Feed the Light is going to be a divisive film for audiences. It has an interesting premise based on Lovecraftian themes, but it doesn't implement them particularly well. This Intervision Blu-Ray, however, does everything right with a good transfer and a couple extra features.
Feed the Light started out as an homage to H.P. Lovecraft’s The Colour Out of Space, but it quickly blossomed into something more for co-writer/director/all-around MVP Henrik Möller. The film takes Lovecraft’s ideas about cosmic entities and human worship of unknowable things and turns it in to a surreal story about a woman searching for her daughter in a mysterious underground workshop, complete with black-and-white cinematography and sepia tones to add to the atmosphere.
Sara (Lina Sunden) is searching for her daughter Jenny (Ingrid Torstensson) in this weird place where workers are forced to constantly clean dust for fear that bugs might be attracted to the detritus; as a new cleaner, she’s not well-versed in the things that go on in this lair, but she quickly experiences the strangeness of her coworkers, their obsession with light, and a dark shapeless entity that the rest of the crew worships. Feed the Light focuses on Sara as she hunts down her daughter through multiple floors, each with their own dangers.
Möller’s film is particularly fueled by the film’s surreal and often unexplained setting and the events that go on in this factory; inspired by Lovecraft, Möller and his co-writer Martin Jirhamn infuse the plot with a number of weird elements that add mystery to the relatively simple story. However, this weirdness doesn’t feel particularly necessary or metaphorical to the story – too often, Feed the Light showcases strangeness because the film affords it and not for any greater purpose. While the cosmic elements could be considered Lovecraftian, I had a difficult time finding much that truly represented Lovecraft’s writing style, and had I not been told this was influenced by The Colour Out of Space, I certainly would not have put that together.
The film’s also ploddingly paced even at its truncated 80 minute running time, with Möller’s direction often suffering from a lack of excitement; there are moments where the film emphasizes its oddities, but ultimately a lot of Feed the Light boils down to Sara making her way through various empty corridors. The film lacks the drive that would make the audience want to participate in the greater mystery happening in the plot.
Still, the cinematography will be a draw to this film, as will its weird and eerie subject matter. While there is definitely an audience for this kind of movie, Feed the Light will ostracize a lot of its viewership, and those attracted to it will most likely fall into a category of being intrigued by Möller’s cinematic choices.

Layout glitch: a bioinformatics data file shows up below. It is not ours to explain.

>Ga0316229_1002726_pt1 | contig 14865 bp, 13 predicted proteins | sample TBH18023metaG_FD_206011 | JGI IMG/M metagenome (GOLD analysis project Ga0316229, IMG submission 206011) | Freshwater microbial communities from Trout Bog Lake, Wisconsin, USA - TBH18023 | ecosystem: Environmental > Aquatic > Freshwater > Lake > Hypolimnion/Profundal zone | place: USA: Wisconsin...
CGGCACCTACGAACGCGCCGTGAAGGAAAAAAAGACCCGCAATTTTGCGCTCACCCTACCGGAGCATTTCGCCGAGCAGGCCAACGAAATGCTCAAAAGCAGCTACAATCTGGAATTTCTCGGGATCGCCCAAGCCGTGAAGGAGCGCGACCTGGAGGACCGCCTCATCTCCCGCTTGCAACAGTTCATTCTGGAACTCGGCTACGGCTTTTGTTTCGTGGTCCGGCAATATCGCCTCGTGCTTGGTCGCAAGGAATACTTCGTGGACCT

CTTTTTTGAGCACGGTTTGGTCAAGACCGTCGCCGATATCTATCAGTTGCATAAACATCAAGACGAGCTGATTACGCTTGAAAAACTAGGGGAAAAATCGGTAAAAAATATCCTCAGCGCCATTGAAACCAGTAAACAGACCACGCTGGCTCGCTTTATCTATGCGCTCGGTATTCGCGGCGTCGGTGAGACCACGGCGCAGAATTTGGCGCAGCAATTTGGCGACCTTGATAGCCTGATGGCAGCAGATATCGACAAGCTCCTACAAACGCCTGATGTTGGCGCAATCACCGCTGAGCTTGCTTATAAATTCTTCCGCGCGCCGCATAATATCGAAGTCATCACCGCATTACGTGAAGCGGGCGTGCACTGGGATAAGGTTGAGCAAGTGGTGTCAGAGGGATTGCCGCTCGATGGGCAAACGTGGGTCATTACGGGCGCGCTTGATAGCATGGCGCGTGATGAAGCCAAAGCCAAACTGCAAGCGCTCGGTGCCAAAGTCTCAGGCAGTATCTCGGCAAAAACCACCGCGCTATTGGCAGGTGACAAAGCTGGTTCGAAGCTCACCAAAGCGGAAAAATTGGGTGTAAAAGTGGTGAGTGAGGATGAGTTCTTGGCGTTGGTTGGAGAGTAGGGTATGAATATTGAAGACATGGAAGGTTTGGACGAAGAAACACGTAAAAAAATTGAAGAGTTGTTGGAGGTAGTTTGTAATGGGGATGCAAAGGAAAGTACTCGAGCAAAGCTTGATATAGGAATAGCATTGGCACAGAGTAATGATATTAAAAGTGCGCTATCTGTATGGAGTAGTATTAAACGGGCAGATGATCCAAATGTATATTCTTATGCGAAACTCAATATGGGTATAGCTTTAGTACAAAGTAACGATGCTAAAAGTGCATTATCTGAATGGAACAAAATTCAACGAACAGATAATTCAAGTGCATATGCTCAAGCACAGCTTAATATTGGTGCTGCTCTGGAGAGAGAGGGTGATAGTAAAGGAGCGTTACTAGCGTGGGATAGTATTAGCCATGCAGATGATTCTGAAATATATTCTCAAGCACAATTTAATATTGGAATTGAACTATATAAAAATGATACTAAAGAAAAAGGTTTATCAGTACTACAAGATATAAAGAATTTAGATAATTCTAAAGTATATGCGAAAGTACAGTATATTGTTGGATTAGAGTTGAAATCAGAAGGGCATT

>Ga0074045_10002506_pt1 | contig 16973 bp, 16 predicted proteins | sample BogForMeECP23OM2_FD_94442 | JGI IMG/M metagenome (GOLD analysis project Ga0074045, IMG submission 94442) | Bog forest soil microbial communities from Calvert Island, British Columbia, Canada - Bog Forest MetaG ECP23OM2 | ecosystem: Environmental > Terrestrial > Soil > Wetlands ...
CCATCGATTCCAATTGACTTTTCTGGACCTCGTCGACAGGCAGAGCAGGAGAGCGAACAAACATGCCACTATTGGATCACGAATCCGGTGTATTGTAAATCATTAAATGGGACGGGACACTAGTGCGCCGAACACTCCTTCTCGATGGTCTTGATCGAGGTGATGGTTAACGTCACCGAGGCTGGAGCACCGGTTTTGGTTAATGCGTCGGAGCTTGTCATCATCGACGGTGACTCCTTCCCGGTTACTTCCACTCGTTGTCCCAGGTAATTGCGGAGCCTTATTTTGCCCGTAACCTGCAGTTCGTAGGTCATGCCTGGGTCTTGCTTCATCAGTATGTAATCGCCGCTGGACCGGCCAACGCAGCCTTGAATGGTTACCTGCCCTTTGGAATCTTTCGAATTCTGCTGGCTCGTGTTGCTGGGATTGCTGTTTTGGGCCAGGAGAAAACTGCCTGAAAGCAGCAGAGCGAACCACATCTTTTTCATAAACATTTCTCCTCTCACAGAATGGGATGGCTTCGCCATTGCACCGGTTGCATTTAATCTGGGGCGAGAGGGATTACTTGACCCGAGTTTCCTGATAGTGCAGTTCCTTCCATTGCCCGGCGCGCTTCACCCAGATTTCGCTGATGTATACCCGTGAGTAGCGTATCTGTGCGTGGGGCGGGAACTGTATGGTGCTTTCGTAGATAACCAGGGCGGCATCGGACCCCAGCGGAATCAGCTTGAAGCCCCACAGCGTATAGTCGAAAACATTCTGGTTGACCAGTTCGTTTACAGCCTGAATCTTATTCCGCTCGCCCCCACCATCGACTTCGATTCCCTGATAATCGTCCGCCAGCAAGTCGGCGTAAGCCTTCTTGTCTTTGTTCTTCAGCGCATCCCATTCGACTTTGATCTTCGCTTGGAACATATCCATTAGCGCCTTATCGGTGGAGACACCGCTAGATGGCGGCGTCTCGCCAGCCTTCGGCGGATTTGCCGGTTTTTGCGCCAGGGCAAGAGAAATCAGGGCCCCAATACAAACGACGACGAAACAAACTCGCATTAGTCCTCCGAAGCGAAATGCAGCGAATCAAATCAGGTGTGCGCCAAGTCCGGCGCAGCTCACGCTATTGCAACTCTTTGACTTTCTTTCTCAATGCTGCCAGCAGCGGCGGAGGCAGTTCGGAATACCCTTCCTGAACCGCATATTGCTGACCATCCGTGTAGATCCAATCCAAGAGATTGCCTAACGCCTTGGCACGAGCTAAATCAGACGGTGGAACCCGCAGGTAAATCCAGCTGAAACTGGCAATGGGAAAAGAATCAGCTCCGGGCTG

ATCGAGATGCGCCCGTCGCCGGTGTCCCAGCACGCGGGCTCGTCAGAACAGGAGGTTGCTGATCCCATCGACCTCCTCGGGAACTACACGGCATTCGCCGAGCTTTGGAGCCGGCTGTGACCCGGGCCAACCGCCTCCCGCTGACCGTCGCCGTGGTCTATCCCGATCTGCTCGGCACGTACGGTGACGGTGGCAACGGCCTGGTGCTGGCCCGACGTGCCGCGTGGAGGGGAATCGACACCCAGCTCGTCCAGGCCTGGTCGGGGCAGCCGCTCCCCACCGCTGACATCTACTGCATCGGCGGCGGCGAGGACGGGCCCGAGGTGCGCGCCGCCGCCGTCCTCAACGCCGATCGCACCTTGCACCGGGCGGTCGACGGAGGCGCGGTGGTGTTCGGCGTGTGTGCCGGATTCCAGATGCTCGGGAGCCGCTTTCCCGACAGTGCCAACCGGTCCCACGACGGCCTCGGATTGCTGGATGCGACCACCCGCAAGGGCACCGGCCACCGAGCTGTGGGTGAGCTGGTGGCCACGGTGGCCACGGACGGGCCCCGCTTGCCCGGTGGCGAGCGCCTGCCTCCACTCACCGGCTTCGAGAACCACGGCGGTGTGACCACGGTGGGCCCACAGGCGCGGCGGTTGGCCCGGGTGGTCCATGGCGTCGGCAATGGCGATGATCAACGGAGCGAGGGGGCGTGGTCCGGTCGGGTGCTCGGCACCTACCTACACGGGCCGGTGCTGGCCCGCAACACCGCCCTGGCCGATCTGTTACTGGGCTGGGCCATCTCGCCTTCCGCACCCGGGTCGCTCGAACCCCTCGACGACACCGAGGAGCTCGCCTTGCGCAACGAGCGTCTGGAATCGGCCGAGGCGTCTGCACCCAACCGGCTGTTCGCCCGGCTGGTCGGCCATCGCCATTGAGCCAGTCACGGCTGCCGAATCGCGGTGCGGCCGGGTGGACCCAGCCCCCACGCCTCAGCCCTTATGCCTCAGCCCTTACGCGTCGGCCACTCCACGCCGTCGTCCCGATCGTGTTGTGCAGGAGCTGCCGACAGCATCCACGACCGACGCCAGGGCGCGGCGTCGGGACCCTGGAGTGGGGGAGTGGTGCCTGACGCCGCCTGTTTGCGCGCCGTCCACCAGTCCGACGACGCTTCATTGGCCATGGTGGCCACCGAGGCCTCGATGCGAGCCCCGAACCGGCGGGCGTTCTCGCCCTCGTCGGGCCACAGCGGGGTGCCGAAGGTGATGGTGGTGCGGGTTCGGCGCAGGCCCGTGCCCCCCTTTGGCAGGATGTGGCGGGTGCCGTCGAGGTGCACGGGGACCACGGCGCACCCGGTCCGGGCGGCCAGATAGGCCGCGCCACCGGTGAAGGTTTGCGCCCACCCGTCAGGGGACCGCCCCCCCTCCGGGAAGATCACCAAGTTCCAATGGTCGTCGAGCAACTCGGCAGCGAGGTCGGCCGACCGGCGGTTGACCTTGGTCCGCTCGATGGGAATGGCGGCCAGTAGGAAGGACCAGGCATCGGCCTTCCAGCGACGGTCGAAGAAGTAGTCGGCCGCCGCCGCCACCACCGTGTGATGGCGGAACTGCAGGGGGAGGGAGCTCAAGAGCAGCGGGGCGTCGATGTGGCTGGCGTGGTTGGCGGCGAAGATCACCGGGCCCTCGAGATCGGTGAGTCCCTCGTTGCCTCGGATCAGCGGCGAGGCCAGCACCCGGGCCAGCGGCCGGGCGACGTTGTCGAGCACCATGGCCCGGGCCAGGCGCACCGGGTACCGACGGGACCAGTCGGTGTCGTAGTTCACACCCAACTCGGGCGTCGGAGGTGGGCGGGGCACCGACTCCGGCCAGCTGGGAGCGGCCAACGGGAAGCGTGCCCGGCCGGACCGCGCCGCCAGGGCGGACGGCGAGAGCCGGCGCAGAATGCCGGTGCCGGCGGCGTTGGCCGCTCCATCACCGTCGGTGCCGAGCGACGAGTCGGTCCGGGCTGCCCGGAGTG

For this reviewer, the style is not enough to overcome the lack of substance here, and ultimately Feed the Light tends to drag if the viewer is not immersed in its eccentric storytelling. There’s an interesting premise here for sure, but I wish that the filmmakers were able to tell this Lovecraftian homage in a way that did not pile on seemingly nonsensical symbolism throughout.
Click next for the Blu-Ray review.
Intervision Picture Corp. has released Feed the Light on Blu-Ray with a nice HD transfer and a couple of special features. The image quality on the film is intentionally bleary and shadowed, so it’s hard to say how much of the picture is actually enhanced by a Blu-Ray release; however, it looks good on this disc and the black-and-white sequences look crisp and clear, even during the more dynamic moments of the film. The 2.0 LPCM stereo track sounds surprisingly strong as well, with the soundtrack dripping atmosphere throughout and the Swedish dialogue coming through clearly. English subtitles are also included for those that don’t speak Swedish.
Adding more value to this release are two extras. There’s a three+ minute interview with Henrik Möller to explain the background of Feed the Light and give some clues to the film’s intended meaning, and there’s also a 15-minute behind-the-scenes featurette documenting the making of the film. Both are interesting watches, especially because they shed light on the film’s more esoteric elements. For those looking to own Feed the Light on home video, this release from Intervision is definitely worth a grab.
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